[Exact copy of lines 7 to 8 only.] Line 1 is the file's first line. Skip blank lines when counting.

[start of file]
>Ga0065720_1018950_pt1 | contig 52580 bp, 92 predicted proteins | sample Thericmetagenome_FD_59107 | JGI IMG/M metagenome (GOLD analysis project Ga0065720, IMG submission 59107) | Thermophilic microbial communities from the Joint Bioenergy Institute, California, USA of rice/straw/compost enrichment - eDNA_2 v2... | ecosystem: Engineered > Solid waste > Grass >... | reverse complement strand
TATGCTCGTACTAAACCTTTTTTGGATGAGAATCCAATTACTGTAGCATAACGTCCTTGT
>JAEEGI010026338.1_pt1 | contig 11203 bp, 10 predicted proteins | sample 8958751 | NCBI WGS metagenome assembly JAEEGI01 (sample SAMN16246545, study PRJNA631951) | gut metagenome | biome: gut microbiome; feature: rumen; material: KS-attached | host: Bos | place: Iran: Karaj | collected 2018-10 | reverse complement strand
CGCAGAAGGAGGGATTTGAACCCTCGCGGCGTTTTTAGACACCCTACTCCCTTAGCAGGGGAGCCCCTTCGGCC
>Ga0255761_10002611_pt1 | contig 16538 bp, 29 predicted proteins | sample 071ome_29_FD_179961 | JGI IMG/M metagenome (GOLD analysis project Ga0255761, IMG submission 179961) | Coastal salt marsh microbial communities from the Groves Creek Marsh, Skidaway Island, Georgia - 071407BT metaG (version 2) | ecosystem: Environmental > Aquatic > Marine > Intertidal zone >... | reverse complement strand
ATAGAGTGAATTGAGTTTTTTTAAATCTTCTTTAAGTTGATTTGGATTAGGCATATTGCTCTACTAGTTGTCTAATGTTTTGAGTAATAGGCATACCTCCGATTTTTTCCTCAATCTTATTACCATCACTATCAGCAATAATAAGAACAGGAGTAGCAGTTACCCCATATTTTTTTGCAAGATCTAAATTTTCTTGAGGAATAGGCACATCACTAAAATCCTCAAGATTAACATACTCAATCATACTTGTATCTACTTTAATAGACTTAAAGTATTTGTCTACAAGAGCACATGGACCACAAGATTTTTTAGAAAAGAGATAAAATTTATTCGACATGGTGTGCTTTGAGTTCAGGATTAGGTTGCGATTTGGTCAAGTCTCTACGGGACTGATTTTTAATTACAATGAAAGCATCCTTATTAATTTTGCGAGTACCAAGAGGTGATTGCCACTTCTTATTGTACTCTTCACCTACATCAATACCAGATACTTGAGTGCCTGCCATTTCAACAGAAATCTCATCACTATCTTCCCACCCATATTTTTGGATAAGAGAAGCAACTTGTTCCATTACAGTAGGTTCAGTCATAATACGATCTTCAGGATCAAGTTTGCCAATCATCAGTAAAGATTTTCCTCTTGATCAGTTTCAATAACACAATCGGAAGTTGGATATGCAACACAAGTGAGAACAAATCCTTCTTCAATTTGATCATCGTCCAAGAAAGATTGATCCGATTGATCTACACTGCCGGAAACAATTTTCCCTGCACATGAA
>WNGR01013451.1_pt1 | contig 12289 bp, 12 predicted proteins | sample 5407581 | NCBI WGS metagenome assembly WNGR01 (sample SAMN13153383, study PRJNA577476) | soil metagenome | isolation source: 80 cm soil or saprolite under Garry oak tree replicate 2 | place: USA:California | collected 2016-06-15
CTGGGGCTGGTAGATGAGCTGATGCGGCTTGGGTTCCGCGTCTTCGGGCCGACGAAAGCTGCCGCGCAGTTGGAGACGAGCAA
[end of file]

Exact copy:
>WNGR01013451.1_pt1 | contig 12289 bp, 12 predicted proteins | sample 5407581 | NCBI WGS metagenome assembly WNGR01 (sample SAMN13153383, study PRJNA577476) | soil metagenome | isolation source: 80 cm soil or saprolite under Garry oak tree replicate 2 | place: USA:California | collected 2016-06-15
CTGGGGCTGGTAGATGAGCTGATGCGGCTTGGGTTCCGCGTCTTCGGGCCGACGAAAGCTGCCGCGCAGTTGGAGACGAGCAA